Roll on!

Taking Omaha’s Metro, Part 1

Laura and I made plans to meet a friend at Film Streams to watch The Wolfpack (interesting movie, but that’s another story.) Since we took advantage of a special that Metro offered, we decided to take the bus, my first time on Omaha’s public transportation.

After checking out the route and schedule on Google Maps, we set out from home, walking the .4 miles to the stop where we’d board. Having given ourselves ten minutes extra time for the walk, we had a ten minute wait for our ride. I was pleasantly surprised by the punctuality.

For a holiday at midafternoon, the bus was surprisingly full although there was a choice of empty seats. The trip was pleasant and uneventful except for a short delay when it stalled midway in th  trip. We arrived safely at our disembarking point and Wales the two blocks to the coffee shop and theater.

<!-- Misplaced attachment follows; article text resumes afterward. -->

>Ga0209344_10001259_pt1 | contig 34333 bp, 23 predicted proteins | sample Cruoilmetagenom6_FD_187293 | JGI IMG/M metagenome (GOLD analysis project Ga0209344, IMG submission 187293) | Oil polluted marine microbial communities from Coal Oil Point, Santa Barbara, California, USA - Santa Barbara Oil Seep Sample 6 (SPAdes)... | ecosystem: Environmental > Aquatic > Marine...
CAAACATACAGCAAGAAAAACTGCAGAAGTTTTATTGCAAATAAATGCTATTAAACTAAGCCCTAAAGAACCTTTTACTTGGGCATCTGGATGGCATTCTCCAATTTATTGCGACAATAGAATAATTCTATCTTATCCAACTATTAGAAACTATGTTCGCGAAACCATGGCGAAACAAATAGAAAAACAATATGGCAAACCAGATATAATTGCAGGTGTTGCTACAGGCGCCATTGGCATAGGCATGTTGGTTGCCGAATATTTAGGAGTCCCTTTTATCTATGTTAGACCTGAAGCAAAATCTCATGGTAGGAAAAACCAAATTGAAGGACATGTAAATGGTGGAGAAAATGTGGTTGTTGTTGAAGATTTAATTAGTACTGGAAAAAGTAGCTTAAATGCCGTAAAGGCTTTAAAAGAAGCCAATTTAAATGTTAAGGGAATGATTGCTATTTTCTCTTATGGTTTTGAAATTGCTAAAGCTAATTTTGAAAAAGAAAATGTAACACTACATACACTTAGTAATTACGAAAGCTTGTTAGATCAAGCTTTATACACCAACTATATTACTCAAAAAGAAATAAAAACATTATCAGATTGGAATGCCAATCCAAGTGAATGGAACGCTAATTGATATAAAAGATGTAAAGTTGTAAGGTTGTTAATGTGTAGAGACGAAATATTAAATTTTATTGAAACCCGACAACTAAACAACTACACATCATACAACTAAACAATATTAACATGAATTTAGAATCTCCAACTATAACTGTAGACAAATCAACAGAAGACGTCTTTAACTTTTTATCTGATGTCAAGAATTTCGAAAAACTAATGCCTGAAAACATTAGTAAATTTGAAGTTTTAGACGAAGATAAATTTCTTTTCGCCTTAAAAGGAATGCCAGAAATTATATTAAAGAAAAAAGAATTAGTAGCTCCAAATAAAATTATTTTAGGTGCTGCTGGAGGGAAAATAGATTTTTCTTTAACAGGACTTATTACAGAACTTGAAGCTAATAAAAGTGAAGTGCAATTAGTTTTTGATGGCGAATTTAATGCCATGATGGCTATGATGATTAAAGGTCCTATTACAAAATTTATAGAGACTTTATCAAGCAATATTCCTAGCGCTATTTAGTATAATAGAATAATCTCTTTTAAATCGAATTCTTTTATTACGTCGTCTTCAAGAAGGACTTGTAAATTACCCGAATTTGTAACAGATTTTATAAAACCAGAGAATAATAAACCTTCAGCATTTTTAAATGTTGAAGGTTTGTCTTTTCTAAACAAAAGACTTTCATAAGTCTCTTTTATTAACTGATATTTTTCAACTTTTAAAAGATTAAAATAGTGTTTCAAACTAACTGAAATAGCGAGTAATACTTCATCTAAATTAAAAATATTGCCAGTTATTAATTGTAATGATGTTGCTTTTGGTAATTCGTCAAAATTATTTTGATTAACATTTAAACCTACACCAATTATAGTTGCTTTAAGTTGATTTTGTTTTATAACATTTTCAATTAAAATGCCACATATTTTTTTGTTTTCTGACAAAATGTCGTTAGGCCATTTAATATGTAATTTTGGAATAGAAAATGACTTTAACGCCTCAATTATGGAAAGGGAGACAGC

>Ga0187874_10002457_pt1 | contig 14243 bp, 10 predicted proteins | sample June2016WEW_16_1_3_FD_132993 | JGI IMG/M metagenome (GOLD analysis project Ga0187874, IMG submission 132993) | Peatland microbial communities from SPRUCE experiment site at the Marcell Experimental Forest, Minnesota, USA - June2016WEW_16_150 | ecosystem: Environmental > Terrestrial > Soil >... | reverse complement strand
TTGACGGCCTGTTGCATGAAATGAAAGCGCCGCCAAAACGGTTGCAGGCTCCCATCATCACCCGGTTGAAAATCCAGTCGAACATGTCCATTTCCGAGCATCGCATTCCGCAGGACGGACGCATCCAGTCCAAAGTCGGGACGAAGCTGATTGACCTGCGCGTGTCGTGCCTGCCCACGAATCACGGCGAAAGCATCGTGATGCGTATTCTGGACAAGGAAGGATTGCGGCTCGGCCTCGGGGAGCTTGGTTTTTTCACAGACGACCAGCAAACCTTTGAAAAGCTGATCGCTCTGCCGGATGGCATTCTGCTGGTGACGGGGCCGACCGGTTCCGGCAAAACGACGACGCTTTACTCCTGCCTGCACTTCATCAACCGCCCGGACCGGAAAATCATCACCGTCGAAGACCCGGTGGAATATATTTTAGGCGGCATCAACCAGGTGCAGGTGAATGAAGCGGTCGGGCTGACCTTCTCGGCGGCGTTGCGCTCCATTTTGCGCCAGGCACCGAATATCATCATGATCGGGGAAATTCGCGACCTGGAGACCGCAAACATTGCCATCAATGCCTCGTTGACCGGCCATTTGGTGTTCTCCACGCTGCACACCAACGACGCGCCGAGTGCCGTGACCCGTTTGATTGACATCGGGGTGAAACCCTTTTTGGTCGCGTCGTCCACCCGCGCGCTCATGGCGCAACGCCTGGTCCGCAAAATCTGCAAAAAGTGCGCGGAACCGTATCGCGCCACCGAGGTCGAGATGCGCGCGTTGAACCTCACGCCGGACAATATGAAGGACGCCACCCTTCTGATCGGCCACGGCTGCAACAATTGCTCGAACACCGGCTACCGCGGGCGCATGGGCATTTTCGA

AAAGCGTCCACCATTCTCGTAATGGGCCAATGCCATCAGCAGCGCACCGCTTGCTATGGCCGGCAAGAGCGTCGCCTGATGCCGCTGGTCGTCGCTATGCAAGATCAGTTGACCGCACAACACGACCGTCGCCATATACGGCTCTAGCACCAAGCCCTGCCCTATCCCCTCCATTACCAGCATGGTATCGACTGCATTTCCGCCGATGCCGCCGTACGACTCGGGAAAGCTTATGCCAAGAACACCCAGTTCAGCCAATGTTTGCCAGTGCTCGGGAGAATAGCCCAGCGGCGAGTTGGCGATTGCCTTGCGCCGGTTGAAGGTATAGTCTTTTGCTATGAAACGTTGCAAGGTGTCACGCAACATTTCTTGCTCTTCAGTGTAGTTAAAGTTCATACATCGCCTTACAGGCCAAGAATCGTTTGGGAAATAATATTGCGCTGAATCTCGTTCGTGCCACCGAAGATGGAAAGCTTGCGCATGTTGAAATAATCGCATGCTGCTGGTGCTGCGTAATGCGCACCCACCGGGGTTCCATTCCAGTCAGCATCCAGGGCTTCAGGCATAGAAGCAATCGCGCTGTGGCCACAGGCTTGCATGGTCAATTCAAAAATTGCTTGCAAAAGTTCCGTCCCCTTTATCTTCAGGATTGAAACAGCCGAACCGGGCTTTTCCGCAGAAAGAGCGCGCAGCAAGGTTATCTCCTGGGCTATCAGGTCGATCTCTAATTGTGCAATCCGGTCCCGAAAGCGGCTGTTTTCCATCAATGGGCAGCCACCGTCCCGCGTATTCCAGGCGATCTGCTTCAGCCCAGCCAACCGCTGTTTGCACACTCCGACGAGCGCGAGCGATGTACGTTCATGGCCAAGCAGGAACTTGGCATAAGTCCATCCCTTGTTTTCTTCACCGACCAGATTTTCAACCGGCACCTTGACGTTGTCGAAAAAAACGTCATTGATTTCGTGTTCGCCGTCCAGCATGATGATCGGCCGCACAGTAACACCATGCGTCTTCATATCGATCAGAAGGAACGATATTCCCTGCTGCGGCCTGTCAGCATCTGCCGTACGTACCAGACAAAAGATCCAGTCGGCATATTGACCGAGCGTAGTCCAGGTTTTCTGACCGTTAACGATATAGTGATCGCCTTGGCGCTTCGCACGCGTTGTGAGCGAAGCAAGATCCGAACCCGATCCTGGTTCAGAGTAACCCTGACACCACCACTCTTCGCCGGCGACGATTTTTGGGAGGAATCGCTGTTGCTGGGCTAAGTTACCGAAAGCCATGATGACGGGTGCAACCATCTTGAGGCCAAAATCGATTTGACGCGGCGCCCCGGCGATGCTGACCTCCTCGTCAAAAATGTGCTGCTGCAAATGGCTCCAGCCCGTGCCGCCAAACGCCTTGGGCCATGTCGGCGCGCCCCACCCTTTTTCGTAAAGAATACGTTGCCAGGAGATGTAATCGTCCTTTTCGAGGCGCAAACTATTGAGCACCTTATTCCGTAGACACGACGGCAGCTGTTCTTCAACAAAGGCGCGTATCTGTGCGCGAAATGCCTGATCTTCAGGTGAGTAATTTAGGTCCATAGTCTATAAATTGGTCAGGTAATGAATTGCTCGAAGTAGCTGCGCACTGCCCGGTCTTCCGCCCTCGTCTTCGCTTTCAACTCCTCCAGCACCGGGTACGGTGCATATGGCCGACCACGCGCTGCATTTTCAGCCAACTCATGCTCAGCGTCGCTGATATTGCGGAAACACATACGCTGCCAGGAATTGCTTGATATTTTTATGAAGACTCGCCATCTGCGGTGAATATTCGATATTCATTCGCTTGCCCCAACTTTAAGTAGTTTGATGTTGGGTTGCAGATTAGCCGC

As we walked to our pickup point after the movie and dinner, we saw a bus pull away from the stop. Since it was about eight minutes earlier than our chariot was scheduled, I remarked to Laura that I hoped it wasn’t our bus. Twenty minutes later, we concluded that it had been. We hopped on the next bus twenty-five minutes after that, greeted by the same driver who had brought us downtown.

I should have looked more closely at the list of apps along the way; thinking we were closer to our “home” stop than we were, I pulled the cord too soon. Inadvertently, I’d added .2 miles to the walk home. Not a huge error, bot a by embarrassing. At least we added to the step counts on our fitness trackers.

My overall experience and impression of Omaha’s Metro was a good one. The buses were clean and the driver friendly. We’ll be using the system more often since it relieves us of finding parking and dealing with traffic. In fact, I’ll be considering it installed of the car anytime I/we head out. Assuming that a bike isn’t an option.